cared nothing for the jagged stones, snags and briars. The wolves snarled
and snapped their teeth together and we were screaming at the top of our
voices. Mother heard us and ran and met us in 300 yards of the house. As
mother caught us in her arms the entire pack darted about us and it seemed
that they would take hold of us, but mother releasing us snatched up some
stones and hurled at them and we did so, too. Then we all ran toward the
house and the wolves dropped back and finally left us. I do not know how
many wolves were in the pack, but I thought there were 25, but mother said
there were not over 15 of them," said Mr. Tabor.
The writer remembers, while his parents lived at the mouth of Beaver
Creek in Taney Co., Mo., of a pack of wolves coming to the point of the
creek bluff and made all sorts of noises. Our cabin stood on a rise on the
opposite side of the hollow from, the foot of the bluff. The sheep and calf
lot was built of large rails and 7 rails high above the ground chunk and
was between the cabin and hollow and joined the yard fence. I was over 4
years old and well remember the fearful fuss the wolves made but they all
went off just before daybreak. After daylight we found that one of the wolves
at least had leaped over the fence and caught a fine lamb and leaped back
over the fence with it and carried it off. The top rail where the beast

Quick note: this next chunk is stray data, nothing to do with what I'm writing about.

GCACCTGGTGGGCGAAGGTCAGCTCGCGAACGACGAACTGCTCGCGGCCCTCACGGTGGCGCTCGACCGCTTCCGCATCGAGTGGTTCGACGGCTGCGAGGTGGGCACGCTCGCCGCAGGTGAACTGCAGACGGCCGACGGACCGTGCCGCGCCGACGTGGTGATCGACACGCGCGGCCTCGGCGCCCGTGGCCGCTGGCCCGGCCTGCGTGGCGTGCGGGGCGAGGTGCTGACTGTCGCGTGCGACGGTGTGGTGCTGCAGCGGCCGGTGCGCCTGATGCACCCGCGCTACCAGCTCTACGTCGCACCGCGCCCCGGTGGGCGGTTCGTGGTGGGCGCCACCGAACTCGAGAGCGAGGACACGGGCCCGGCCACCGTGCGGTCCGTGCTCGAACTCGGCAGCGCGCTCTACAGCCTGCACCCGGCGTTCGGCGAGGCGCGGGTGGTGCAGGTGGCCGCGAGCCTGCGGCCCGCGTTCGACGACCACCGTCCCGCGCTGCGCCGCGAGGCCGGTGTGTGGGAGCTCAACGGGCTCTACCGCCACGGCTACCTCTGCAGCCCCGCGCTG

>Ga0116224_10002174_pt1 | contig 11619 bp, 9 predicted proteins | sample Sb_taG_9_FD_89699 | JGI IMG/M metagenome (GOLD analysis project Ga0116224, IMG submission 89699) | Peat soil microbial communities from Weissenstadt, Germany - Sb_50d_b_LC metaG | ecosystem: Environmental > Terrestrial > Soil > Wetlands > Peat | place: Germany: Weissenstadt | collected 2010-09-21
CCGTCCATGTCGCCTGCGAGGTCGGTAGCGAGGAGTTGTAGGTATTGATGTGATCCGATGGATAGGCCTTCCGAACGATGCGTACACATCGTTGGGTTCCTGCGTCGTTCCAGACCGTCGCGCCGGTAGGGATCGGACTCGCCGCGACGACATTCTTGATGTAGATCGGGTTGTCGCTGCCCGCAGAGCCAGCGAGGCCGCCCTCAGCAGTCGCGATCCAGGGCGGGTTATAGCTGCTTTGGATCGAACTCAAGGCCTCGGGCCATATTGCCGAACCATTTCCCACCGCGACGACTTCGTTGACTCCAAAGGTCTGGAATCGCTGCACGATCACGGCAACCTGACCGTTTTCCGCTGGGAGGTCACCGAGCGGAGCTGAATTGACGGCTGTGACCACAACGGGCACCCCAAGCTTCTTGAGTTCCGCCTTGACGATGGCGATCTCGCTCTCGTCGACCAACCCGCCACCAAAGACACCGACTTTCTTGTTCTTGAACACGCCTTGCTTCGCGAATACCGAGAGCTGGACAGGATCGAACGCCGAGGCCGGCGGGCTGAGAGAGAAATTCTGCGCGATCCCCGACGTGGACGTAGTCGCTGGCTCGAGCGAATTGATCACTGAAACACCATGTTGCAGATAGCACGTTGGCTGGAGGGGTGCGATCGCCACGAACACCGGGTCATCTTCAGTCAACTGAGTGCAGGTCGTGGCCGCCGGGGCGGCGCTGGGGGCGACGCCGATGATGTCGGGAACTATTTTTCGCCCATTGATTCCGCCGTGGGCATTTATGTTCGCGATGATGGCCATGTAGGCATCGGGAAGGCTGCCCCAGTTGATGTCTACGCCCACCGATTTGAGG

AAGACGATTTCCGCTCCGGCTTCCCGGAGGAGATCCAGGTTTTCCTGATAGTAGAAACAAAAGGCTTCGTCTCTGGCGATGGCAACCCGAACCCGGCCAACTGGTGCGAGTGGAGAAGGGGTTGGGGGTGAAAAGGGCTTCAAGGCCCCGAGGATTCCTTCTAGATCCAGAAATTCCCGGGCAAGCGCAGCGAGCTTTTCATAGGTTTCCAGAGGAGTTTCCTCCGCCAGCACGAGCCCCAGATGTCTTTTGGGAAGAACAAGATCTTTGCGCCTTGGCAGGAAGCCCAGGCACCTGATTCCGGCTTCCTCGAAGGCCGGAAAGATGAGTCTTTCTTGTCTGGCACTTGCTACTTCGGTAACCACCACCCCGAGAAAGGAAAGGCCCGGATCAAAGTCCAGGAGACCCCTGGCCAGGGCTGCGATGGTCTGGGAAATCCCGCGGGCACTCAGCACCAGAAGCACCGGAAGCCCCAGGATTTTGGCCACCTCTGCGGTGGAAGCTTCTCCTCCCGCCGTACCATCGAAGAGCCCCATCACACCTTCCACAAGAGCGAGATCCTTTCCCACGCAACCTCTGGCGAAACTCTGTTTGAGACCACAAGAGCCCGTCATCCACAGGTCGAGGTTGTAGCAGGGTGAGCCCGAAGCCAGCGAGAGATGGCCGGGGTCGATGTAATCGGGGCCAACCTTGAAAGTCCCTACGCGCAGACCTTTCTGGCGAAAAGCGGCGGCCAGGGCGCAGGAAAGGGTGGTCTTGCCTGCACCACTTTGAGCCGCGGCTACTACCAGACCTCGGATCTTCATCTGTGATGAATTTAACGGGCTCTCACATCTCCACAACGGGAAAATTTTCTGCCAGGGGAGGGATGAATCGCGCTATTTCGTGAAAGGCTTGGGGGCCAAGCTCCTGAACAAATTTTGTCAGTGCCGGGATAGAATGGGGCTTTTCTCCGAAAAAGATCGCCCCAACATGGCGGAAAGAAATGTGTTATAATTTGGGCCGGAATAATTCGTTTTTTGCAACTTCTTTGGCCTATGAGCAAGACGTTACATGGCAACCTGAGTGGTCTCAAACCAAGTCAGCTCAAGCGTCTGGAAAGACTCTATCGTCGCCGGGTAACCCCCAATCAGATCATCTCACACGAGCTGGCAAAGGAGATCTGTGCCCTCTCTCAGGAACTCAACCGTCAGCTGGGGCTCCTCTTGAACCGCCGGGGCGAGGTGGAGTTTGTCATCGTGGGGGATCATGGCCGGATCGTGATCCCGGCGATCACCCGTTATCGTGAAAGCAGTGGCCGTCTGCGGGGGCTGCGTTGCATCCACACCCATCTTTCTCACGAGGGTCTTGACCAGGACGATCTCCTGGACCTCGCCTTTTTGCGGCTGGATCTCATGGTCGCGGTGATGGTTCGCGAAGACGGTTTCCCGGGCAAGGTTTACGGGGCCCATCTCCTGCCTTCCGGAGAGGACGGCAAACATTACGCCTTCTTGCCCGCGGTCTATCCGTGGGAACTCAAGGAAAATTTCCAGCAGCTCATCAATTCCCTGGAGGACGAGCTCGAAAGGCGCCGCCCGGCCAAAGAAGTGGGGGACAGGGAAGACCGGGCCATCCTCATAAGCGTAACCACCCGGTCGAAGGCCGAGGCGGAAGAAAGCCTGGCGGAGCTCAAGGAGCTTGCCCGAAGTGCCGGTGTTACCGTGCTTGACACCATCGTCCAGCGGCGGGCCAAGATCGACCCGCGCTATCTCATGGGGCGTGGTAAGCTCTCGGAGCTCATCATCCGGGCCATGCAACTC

had crossed the fence had been pulled off while the wolf was getting over.
Among the many wolf stories gather from pioneer residents is a few that
we give to show how wolves in some cases were taken out of caves.
Sammy Stone, who was born in McCann County, Tenn., May 17, 1831, and who is a son of William and Martha (Filpot) Stone, has lived in Ozark County, Mo., many years. His father is buried near Linden, Christian County, Mo. His mother is buried in a graveyard on Pond Fork. Mr. Stone in speaking of the manner of hunting and killing young wolves gives an experience of his own. He said that one time in 1860 him and three of the Piland boys, Bill, Sam and Joe, Goodman Daves, and Mike Holmes made a raid on a wolf den at head of Thompson hollow which empties into upper Turkey Creek. The wolves were in a cave, the entrance into of which was too small to admit the body of a man. We could have sent the dogs in but that would spoil part of our sport. We procured a green pole 15 feet in length and after forming a piece of iron into a sharp hook we fastened it to the small end of the pole. With this we worked several hours pulling out 5 young wolves as large as grown foxes. It was amusing when we got a good hold on one with the hook and began hauling him out. He would kick, scratch, growl, whine and bite at the hook and end of the pole. As we would pull each one out of the cave we would turn it over to the dogs which would soon dispatch it. The old wolves would dart up close to us at times while we were capturing their young but they would not stay long enough for us to take accurate aim at them with the guns before they were gone again.